Michael Render Made A Monster
After almost ten years in the business, Killer Mike's newest full length, "R.A.P. Music" is his strongest work yet.
Just a few days ago, a couple of friends and I were looking at a promo copy of Killer Mike’s great new elpee, “R.A.P. Music.” A thin piece of paper was attached to the jewel box. Some label shill banged out this rhetorical question: “Haven’t you been asking yerself why there hasn’t been a hip-hop artist with the strength and gravitas of Public Enemy?”
Since then, I dunno. Maybe it’s me getting old, but I lost interest in rap music as it grew popular and filled out with its own galaxy of stars. Simplified, anemic beats, the obsession with money, material wealth and name-brands–who cares? The genre has been stagnated since the mid 90s. Some artists have won my attention since: the buzzdrunk, jazz-based Basehead in the mid 90s; Wu Tang Clan and their multitude of solo project;, motor-mouthed, anti-bling queen Missy Elliot; the undeniably great Eminem; Eve (I’ve had a crush on her forever); and the joyful, vibrant Outkast (of course).
Then there’s Killer Mike. He appeared on Outkast’s Stankonia in 2000. He released his debut elpee, “Monster,” in 2003. The record seemed to have it all: great beats, songwriting less about shopping and more about the importance of the black community holding itself together, a rapper with the most commanding voice since Public Enemy’s Chuck D., and even some star power help from Mike’s friends and Atlanta neighbors, Outkast. Still, it disappointed. The elpeez he’s released since have had their moments, but none were bulletproof.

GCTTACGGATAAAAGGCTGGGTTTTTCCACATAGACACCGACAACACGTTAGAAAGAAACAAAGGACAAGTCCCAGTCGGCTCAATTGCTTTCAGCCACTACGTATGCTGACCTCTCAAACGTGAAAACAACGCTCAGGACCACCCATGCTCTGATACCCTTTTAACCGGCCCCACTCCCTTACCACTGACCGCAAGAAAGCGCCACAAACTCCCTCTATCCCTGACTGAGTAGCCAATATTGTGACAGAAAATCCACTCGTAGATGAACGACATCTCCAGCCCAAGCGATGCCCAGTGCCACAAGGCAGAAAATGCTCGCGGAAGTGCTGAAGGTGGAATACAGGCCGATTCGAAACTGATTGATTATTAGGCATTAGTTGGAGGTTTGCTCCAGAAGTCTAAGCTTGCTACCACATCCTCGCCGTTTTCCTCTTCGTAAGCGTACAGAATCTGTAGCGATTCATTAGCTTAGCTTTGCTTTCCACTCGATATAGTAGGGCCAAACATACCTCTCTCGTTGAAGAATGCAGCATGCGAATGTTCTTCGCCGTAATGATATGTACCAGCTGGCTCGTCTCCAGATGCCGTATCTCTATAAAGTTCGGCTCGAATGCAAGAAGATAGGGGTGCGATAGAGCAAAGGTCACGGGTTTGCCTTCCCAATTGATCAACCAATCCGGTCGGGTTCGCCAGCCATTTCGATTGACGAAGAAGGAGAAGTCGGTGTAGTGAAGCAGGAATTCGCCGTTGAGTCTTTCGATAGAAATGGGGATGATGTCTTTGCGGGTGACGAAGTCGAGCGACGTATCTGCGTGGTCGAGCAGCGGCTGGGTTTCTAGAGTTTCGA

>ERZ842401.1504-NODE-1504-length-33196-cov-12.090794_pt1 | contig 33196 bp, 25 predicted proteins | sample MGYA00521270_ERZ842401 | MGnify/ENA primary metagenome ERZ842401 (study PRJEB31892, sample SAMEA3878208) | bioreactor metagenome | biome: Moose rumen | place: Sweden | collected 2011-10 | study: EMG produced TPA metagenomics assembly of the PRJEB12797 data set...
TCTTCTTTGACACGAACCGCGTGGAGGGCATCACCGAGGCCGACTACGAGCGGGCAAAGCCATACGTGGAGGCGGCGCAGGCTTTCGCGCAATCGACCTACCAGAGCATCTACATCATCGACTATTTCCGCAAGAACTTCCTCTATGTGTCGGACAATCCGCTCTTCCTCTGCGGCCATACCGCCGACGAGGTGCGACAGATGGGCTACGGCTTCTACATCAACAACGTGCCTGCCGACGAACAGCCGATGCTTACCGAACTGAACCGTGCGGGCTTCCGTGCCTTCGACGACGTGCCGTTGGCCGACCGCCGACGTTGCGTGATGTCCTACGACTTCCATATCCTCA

Like this week’s comic says, Killer Mike finally has a masterpiece. This music hits you hard and feels as real and as a gun going off next to yer head. It’s not a party in the Hamptons with Kanye and Kim Kardashian. Producer El-P brings simmering, Bomb Squad-style sound-scenery for Killer Mike to chew up and spit out in furious staccato rhymes. “R.A.P. Music” splits its time between NYC and Atlanta, chronicling the dangers of being black in both cities in such chilly, ominous tracks like “Untitled”, “Anywhere But Here.” He goes national with the epic track “Reagan.” Killer Mike notes the effects of Reaganomics on the black community by creating a contextual timeline from the late 80’s that continues right up to today. Killer Mike spares no one in any position of power, not even Barack Obama.
What Mike does best is deliver rapid-fire rhymes with authority, especially on “Go”, where his flow is just impossibly quick. Likewise for “Southern Fried”, where Mike refers to himself as “That fat black motherfuckin’ guy with the way with words, I tell ya he can rap, boy”. In the chorus, he winds a sly, fresh and clean nod to his pals in Outkast, grooving in a most deliciously smooth Curtis Mayfield style. It is classic, addictive stuff.
On his 2003 debut, Killer Mike spit out this line: “K-I-L-L, this is the name that came to alter the game.” In the summer of 2012, he just might actually do it. Let’s hope enough people give Michael Render the credit he deserves, even though he’d probably be content to run his Atlanta barber shop just the same.